If you get a chance, write down your thoughts each day. Spend time going fishing, camping, hiking, and all of the outdoor things that you love. Go swimming late at night in the lake under the stars. Try your best to be a good role model. Never forget where you came from. Write letters. They mean a lot more and come from the heart. Sing to the radio. Sing to her. Dance with her. Every single night before sleep. Dance even when you know that you have two left feet.

Mostly, live the life that you dream. Strive for that farm house and piece of land that you have always wanted. Never look back with regret, but look to the future with promise. Take time to go sit by your loved one's graves. It is okay to reminisce. It is okay to be strong. It is also okay to be vulnerable. The people who mean the most will never leave. Whenever you get the opportunity, read this letter. Even if it takes you the rest of your life, always know that I will forever be your biggest ally and best friend.



Simplicity is Beautiful

Simplicity is beautiful. If you do not believe me, just take a drive down some old country road sometime and look around you. That is what I do. That is what I enjoy. I like to see the rolling hills as they lay out before me. I like to see the black planks of the fence rows. I like to see the tobacco barns and fields of hay. I like to see the trees that have withstood the tests of time. I like to do all of that while listening to old country songs that remind me of my childhood. It all comes down to simplicity. There is no drama on a late evening drive. All you have is your hands on the steering wheel, a breeze blowing in through the crack in your window, and a desolate road that few people travel.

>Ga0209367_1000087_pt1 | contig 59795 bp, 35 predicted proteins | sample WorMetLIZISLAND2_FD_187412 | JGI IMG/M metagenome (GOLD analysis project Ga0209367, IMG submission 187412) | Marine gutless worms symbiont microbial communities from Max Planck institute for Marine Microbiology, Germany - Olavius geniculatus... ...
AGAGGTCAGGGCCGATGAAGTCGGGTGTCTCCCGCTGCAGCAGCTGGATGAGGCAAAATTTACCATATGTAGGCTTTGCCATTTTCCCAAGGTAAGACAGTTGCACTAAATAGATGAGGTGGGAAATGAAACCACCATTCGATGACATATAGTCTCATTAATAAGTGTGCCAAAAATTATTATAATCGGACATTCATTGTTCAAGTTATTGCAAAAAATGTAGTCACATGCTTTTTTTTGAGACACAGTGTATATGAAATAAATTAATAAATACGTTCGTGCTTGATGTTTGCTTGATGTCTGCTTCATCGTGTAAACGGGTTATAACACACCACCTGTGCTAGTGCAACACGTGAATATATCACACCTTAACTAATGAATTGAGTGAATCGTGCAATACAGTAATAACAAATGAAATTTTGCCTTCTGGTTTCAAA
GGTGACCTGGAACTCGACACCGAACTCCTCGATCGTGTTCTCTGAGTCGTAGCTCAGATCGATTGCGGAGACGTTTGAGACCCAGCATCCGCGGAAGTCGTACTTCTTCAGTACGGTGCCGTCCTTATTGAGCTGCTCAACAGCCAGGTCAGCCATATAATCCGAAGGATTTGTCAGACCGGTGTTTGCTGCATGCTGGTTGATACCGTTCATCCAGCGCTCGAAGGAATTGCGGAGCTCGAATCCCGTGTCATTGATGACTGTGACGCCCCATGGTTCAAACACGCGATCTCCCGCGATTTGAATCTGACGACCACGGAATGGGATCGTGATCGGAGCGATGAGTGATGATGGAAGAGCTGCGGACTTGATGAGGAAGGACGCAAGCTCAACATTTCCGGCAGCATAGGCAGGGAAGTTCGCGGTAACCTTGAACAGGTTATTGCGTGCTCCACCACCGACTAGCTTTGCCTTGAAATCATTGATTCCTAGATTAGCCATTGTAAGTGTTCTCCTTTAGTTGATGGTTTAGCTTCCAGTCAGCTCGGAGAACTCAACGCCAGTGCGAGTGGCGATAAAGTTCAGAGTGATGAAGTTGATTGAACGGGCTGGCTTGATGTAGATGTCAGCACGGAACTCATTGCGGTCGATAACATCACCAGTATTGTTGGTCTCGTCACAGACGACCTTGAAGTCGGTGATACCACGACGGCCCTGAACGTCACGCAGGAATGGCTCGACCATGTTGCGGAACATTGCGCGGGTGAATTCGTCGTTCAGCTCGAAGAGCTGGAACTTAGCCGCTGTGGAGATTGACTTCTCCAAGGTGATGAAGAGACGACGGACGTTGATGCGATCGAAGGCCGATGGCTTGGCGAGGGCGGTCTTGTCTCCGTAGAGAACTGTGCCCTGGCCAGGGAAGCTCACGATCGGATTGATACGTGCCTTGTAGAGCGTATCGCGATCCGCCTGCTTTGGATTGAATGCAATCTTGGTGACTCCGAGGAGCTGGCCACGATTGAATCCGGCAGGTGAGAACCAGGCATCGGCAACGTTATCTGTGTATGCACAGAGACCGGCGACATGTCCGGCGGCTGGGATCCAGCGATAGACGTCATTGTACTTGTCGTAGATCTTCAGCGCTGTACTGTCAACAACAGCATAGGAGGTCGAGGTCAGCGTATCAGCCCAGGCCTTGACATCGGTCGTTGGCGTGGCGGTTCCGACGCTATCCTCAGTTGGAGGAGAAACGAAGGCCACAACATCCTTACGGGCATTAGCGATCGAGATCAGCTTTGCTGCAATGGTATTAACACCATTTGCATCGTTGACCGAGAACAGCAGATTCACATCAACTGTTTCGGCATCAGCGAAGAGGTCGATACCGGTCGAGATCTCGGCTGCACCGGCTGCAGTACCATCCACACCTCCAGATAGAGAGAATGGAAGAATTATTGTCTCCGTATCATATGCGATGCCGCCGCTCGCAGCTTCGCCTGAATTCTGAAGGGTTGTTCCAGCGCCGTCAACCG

The other night I stopped by the bridge that overlooks the Licking River. The water, wherever it may be traveling, was about as tranquil as you could imagine. I think people sometimes miss the little things that make this life great. That river is not just a river, it is the earth's life blood. It winds its way through the hills and deep into the woods to an unknown place. It nourishes the ground that farmers in these parts have relied on for a very long time. It carries on, and I just stood there watching and listening. The place is serene. The horizon was a purplish-pink, and the clouds provided a barrier to Heaven. I believe that. It is too majestic for that not to be the case.

I could have stayed there longer, but that country road had other destinations for me to see. There was a covered bridge that most people likely drive by without giving it a second thought. Then there was the old pool hall that my grandfather ran when I was little. Although it is no longer there, I parked my truck in the lot and got out. When I closed my eyes I could hear the crack of the balls during a Sunday night pool tournament. I could smell the cheeseburgers on the grill as my grandmother and mother cooked them one after the other. On the jukebox was Johnny Cash, then Conway Twitty, and Merle Haggard was next on deck.